It began to breathe when Portland State fans screamed and shouted behind green masks of face paint before Wednesday night’s Big Sky Championship tussle. It took its initial steps forward when Deonte Huff intercepted an errant pass and threw down a breathtaking breakaway dunk in the first half.
It began to breathe when Portland State fans screamed and shouted behind green masks of face paint before Wednesday night’s Big Sky Championship tussle.
It took its initial steps forward when Deonte Huff intercepted an errant pass and threw down a breathtaking breakaway dunk in the first half.
It quickened its pace as Jeremiah Dominguez continually found Kyle Coston for several wide-open jumpers from behind the arc.
It picked up momentum while Brian Curtis celebrated with his teammates and dribbled out the final seconds of a hard-fought victory.
It was on the verge of bursting with the shuffling of hundreds of feet upon Rose Garden hardwood immediately following the final buzzer.
It came to life as Viking fans and players mingled at center court, bodies springing up and down, and arms flailing in celebration.
It received an identity. It earned recognition. It became legitimate. It became Portland State.
In many ways, Portland State’s 67-51 victory over Northern Arizona Wednesday night is more significant than a Big Sky Championship and automatic berth in the NCAA Tournament.
The game itself was a crowning achievement, though the memorable student-player celebration at center court and the media blitz that has followed is almost like a baptism into the world of mainstream college athletics.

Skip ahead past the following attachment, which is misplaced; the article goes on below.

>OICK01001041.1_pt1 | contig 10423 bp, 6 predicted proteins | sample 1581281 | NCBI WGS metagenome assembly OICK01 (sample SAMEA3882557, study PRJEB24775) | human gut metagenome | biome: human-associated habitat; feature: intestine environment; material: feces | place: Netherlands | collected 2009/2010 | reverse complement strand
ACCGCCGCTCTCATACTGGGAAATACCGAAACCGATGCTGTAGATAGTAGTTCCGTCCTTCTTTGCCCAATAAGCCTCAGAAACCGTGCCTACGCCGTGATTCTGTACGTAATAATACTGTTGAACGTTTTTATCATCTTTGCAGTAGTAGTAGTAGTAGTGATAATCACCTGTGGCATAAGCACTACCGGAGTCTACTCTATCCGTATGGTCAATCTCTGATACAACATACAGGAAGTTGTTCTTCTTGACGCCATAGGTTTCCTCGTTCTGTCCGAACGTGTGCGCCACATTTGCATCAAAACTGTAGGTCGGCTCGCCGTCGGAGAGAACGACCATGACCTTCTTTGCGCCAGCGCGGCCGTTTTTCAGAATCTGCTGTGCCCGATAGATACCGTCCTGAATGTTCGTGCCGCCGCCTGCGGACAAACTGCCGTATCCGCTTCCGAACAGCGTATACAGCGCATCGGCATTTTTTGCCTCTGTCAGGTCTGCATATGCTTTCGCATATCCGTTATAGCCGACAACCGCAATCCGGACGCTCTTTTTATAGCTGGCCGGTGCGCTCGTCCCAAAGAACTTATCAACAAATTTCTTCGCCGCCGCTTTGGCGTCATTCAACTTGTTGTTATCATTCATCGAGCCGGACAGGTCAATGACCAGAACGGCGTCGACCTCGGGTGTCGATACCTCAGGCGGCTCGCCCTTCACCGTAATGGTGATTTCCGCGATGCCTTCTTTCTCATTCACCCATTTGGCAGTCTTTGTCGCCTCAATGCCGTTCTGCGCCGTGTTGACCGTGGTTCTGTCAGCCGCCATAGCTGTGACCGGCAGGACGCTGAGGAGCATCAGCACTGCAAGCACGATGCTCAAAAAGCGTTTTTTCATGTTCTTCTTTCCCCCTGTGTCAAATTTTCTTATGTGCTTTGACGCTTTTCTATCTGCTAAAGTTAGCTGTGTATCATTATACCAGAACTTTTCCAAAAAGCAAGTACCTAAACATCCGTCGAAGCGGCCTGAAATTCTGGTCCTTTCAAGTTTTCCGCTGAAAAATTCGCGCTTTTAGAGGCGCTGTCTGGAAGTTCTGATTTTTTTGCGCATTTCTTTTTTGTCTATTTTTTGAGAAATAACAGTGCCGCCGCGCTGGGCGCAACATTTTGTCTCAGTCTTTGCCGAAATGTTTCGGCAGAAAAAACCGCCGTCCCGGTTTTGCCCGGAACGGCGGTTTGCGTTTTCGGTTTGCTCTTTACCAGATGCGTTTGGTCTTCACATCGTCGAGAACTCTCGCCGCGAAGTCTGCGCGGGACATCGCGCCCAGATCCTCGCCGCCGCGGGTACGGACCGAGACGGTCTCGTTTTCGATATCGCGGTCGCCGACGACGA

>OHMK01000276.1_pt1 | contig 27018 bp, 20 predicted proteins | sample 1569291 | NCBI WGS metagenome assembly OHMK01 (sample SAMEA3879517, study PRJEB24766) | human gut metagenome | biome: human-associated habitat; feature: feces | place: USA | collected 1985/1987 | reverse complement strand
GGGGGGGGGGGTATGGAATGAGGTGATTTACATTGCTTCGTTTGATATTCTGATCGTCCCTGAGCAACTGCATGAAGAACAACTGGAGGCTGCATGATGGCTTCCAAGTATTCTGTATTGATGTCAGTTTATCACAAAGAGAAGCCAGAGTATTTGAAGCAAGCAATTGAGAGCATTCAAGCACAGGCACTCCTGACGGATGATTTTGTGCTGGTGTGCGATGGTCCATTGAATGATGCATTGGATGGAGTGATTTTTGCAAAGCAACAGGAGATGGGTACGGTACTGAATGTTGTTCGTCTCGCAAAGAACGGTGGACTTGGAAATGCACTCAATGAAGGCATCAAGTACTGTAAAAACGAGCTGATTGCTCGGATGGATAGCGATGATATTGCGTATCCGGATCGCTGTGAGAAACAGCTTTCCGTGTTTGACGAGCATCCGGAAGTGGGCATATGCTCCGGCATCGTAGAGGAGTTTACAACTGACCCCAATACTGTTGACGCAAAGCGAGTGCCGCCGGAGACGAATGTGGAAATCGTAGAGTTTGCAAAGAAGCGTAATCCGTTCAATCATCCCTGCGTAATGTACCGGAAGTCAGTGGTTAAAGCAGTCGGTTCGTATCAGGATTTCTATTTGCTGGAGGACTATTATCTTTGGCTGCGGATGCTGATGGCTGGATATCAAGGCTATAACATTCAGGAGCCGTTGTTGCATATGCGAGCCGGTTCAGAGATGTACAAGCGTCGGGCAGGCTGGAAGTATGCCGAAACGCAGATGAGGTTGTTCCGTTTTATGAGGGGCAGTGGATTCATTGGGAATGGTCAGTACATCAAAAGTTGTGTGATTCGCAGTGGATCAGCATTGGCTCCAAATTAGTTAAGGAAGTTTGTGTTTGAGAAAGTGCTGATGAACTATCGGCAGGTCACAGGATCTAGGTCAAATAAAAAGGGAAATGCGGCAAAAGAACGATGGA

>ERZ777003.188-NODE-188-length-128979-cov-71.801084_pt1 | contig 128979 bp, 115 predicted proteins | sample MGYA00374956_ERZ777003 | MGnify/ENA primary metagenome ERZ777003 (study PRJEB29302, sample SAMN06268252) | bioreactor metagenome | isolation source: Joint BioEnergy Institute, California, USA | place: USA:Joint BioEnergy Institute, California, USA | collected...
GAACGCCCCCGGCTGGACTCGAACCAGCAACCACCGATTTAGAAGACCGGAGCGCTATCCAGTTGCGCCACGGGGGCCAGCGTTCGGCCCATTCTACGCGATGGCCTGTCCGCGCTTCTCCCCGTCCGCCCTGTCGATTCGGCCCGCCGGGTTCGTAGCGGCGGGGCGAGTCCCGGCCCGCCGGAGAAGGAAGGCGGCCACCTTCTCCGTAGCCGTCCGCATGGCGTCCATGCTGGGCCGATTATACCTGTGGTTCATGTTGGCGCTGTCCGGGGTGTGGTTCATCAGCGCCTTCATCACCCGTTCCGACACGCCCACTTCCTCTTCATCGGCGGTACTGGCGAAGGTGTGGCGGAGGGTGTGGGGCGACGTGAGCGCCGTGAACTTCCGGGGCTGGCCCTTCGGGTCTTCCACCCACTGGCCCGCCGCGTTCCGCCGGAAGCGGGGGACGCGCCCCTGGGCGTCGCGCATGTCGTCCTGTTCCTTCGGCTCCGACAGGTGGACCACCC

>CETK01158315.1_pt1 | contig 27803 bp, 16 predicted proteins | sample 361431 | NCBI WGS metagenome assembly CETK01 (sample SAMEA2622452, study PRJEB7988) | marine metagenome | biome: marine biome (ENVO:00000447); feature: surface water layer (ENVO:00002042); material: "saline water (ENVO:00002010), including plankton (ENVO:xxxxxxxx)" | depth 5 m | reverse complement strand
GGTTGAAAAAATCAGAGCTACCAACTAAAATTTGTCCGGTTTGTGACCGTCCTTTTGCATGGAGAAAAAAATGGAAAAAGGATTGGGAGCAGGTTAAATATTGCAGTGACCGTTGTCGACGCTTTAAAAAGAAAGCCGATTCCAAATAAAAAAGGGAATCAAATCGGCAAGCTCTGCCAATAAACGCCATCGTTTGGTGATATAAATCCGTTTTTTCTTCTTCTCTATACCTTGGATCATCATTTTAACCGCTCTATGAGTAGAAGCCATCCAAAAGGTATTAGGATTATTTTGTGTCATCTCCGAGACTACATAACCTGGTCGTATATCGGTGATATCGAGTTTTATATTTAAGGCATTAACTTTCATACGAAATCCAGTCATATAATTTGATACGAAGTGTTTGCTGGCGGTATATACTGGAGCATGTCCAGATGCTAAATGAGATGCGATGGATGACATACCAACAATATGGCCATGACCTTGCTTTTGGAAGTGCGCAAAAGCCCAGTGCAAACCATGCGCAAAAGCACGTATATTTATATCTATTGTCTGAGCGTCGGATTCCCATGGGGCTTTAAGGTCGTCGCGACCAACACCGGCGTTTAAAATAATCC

Like an angel receiving its wings, the Vikings were finally given the badge that states “Official Member of Big-Time College Athletics” when head coach Ken Bone, flanked by his players and assistants, hoisted the Big Sky Championship trophy.
And what’s even more powerful and notable is that the value of the badge to the Vikings isn’t confined to just the 16 players on the squad, or the coaches, or the fans who were on hand to enjoy the accomplishment.
No, the Vikings’ acceptance into the “big leagues” of college sports affects every aspect of the university. Like every college, Portland State and its athletic programs are inextricably linked, for better or worse. This time, fortunately, it’s for the better.
Most Portland State students are most likely unaware of the prestige an NCAA Tournament appearance brings to a university. Look at all the well-known, academically respected institutions. It’s quite conclusive that when basketball teams win on the hardwood, universities win too.
According to U.S. News and World Report’s listing of America’s Best Colleges 2008, Duke University comes in at number eight, which is slightly worse than the Blue Devils’ ranking of seven in the ESPN/USA Today college hoops poll.
Stanford is in a similar position, ranking fourth as a college and 11th as a basketball squad. Other hardwood powerhouses like UCLA, Georgetown, North Carolina and the University of Southern California are listed within the top-30 universities in the nation.
This just goes to show that having successful athletic programs goes hand in hand with having a respected university. Athletic programs garner revenue, recognition and exposure for a university, which is why the Vikings’ victory brings an identity not only to the basketball squad but also to the university.
So chalk up a 67-51 victory for Bone and Co. Wednesday night. However, remember that the NCAA Tournament appearance and national exposure is a definite victory for Portland State as an institution as well.
Now if only the Vikings could utilize the power of all the 25,000 students and thousands of faculty members at Portland State when they face off against a team the caliber of Duke, Kansas, Georgetown or Texas in the opening round of the NCAA Tournament.